One obvious difference between the M9 and the 92FS is the shape of the dust cover. This forms the front part of the gun’s frame beneath the slide. The front of the M9 under the slide shows a straight dust cover. The dust cover on the 92FS is slightly angled making the holsters designed for it unique. This difference in shape can greatly affect how each firearm fits in different holsters. If you already have a holster for your Beretta that you like, I suggest trying out the fit before choosing between these two guns. In addition, even if the gun fits in a given holster it can create drag on the draw. You always want your gun to fit securely in a holster. However, you want a clean pull when you need to draw your weapon in a hurry. Keep this in mind as you decide which gun you prefer in the debate between the Beretta M9 vs the 92FS.


For those of you that know handguns, you know the grip is a big deal. Even a slight difference in shape or texture can make a huge difference in your feel of the firearm. When looking at these two firearms, there is a difference in the shape of the stock. In the 92FS, you will notice that the handle is narrower. This gives it a more distinguished arc as the handle approaches the beavertail. For those that do not know the term, the beavertail is the flared end underneath the hammer. The M9 has a wider stock with no noticeable arc.

Between the two, I have to give the edge to the 92FS. Having a narrower handle allows you to fit more of your hand around the handle. This gives you more control as you fire the weapon and deal with the recoil. For most people, you will notice that your follow-up shots are more accurate with a smaller handle. Again, this depends on the hand of the person firing the weapon and there are several replacement grips available.


I do not normally like to focus on differences as subtle as markings, but when reviewing the 92FS versus the M9 there is not a long list of differences. The Beretta M9 is the primary sidearm for the US military. Because of this, each gun is stamped “U.S. 9mm M9 Beretta U.S.A”. The serial number is stamped on the other side of the weapon. On the Beretta 92FS, the country of origin is imprinted with the serial number stamped below. Then on the other side you will find the stamp “MOD. 92FS-CAL 9MM Parabellum”. These are small differences but knowing that the M9 was specifically developed for the military versus the civilian 92FS, many people care about these markings.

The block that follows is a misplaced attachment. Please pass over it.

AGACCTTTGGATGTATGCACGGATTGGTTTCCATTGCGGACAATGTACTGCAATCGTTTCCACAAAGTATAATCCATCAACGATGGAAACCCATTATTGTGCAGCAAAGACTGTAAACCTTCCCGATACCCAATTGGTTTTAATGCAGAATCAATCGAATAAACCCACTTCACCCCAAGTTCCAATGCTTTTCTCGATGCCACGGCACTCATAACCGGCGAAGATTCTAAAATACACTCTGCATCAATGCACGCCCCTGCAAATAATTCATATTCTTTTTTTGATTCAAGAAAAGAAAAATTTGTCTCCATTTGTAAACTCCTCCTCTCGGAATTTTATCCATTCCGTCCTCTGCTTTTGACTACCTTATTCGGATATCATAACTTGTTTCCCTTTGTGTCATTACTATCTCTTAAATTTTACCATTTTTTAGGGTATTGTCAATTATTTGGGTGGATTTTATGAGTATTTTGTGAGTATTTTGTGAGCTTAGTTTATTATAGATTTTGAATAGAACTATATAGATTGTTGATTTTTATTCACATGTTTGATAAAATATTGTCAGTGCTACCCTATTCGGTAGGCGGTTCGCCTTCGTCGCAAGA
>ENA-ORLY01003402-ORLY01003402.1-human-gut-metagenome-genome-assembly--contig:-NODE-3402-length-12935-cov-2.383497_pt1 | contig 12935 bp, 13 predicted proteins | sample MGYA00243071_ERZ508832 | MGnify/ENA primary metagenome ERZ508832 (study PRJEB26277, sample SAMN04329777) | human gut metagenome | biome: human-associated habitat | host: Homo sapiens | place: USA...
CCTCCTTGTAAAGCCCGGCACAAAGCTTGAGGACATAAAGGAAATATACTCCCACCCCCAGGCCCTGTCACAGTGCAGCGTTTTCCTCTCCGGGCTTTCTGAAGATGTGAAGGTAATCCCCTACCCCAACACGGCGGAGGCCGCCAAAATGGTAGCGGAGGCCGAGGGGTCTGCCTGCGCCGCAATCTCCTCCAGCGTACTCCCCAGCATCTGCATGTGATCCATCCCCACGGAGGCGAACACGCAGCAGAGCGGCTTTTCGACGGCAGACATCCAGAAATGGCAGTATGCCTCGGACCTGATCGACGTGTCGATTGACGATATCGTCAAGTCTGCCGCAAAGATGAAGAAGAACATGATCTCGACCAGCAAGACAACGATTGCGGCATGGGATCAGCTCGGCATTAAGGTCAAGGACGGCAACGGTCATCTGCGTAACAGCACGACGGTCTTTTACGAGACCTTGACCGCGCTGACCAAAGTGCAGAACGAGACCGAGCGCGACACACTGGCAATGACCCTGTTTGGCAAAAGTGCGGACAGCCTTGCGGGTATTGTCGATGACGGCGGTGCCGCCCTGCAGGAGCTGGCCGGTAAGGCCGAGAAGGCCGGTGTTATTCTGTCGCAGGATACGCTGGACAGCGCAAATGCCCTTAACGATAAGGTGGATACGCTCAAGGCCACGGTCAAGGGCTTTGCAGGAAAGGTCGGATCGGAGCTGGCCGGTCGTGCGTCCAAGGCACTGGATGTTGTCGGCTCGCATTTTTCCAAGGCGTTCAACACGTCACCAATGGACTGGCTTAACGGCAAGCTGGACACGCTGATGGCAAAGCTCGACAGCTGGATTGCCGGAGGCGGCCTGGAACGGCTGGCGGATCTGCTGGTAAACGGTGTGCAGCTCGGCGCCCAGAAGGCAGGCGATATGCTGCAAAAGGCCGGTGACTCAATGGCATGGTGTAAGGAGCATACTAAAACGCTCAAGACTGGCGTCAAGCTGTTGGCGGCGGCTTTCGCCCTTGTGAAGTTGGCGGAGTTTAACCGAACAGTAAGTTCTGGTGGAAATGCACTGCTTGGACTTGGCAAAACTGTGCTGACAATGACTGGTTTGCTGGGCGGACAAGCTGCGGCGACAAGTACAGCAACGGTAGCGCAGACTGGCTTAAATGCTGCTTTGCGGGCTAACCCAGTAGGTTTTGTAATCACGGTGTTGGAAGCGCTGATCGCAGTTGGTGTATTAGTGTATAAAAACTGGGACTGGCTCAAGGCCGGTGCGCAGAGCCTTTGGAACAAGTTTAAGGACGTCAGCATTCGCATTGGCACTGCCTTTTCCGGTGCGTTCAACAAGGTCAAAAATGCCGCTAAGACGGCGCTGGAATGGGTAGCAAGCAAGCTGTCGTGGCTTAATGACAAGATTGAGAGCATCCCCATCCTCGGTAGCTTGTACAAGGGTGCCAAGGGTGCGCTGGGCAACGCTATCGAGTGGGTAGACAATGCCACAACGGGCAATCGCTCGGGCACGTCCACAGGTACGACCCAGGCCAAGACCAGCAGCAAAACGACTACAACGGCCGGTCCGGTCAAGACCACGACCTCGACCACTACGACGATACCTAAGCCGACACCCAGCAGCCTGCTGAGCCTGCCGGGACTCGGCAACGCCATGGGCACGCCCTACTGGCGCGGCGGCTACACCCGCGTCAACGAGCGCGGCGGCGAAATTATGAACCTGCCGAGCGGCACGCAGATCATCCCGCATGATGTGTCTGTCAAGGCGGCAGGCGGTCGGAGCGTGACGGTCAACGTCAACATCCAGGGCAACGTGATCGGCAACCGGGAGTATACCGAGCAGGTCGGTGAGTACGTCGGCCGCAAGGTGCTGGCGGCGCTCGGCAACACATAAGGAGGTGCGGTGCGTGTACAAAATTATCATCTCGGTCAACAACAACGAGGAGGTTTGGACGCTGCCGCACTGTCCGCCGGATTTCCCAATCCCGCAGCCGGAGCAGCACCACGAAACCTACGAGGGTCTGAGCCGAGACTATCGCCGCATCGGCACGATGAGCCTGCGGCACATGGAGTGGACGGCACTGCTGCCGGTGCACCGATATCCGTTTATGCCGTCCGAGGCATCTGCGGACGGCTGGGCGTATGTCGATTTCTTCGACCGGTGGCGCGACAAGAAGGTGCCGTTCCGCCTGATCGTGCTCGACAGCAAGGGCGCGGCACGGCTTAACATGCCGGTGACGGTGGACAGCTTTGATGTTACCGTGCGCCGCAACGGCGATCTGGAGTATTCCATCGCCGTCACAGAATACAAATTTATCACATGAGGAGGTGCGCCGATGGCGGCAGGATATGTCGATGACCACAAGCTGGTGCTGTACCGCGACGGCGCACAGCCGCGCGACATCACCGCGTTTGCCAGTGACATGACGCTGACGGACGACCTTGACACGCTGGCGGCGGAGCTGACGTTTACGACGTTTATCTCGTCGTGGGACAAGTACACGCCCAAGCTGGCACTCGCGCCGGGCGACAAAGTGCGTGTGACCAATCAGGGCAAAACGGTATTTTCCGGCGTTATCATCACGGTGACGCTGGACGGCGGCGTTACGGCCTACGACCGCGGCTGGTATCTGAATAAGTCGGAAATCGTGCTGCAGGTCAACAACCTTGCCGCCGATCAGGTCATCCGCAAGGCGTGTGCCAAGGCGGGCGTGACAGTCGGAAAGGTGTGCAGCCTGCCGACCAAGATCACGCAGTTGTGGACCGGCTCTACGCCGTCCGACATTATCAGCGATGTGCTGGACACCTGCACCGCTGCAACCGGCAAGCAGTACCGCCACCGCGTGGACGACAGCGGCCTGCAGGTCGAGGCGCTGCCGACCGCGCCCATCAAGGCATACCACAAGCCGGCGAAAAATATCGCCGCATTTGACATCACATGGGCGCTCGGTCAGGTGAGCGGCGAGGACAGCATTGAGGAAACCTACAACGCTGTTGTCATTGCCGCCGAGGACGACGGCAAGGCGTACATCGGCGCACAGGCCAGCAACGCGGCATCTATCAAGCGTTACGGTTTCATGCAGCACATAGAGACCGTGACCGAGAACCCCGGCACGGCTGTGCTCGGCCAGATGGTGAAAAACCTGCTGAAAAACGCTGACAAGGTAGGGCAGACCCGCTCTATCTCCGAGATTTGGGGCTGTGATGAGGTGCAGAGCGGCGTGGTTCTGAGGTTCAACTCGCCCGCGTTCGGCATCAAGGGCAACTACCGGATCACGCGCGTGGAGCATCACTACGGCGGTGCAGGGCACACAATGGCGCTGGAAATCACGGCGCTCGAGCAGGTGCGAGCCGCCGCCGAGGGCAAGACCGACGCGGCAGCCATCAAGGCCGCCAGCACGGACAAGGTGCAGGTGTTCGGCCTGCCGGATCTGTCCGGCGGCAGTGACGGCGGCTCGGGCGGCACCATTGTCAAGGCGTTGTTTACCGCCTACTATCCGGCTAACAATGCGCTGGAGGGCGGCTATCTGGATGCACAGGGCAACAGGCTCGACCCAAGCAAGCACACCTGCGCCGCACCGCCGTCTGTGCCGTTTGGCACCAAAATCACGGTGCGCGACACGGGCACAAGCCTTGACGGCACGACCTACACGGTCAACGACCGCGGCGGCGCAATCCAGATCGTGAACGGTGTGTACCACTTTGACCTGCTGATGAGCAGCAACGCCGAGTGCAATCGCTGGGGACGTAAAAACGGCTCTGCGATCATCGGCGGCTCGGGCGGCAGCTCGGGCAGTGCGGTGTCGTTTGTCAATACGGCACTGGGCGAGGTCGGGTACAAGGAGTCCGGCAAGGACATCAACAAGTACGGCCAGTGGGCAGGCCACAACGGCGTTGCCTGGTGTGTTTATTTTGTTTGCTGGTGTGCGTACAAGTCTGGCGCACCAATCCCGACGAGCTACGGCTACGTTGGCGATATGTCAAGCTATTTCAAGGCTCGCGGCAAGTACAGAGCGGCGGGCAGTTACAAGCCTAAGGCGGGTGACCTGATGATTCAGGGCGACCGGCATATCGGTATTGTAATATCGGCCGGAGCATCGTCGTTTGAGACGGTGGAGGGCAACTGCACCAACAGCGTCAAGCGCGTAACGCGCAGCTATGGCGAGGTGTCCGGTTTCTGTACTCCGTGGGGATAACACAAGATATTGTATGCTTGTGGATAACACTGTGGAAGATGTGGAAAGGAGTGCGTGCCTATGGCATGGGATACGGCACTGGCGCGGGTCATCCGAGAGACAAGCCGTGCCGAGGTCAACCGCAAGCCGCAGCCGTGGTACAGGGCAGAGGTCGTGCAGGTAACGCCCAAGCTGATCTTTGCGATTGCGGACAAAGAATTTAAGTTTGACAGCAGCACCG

I must again emphasize that this is largely a personal decision. One should really try the weapons out before deciding which to purchase. Based on my personal preferences, in the debate Beretta M9 vs the 92FS, I would give the win to the 92FS. The primary reasons are fairly simple. I have smaller than average hands, and the smaller handle design of the 92FS helps a great deal with control. I like to be able to empty a magazine with a small grouping, and the 92FS seems to cater to that need for me. It also just feels better in my hand. There is nothing that can replace that perfect feel when you grip a handgun.

Another obvious advantage of the 92FS is that it will not smack me in the face. I know the odds are small that it would happen, but the idea that the M9 would let the slide fly back in my face is an unsettling one. I like my face. I do not want to see it get messed up by my handy sidearm. The 92FS put a modification in place that will ensure that this never happens.

I personally prefer the three dot sight system of the 92FS. Sights often help make my decision when it comes to handguns. If I raise the gun and cannot instantly acquire my target, the gun is probably not for me. I realize that I could always buy aftermarket sights, but why waste the money when you can purchase a gun that works as-is. More so than any other aspect of the firearm, this is a person preference. Not every eye registers the sight picture the same as mine.

Fact of the matter is that the 92FS was designed as an improvement to the M9. It does not always work this way, but in this case the improvement is actually better. When spending my hard earned dollar, this does make me feel a bit better about my purchase. You can argue that in many ways these firearms are the same gun. However, when forced to choose between the Beretta M9 vs the 92FS, I have to choose the 92FS.

Written by Sniper Country Team

Inline Feedbacks
View all comments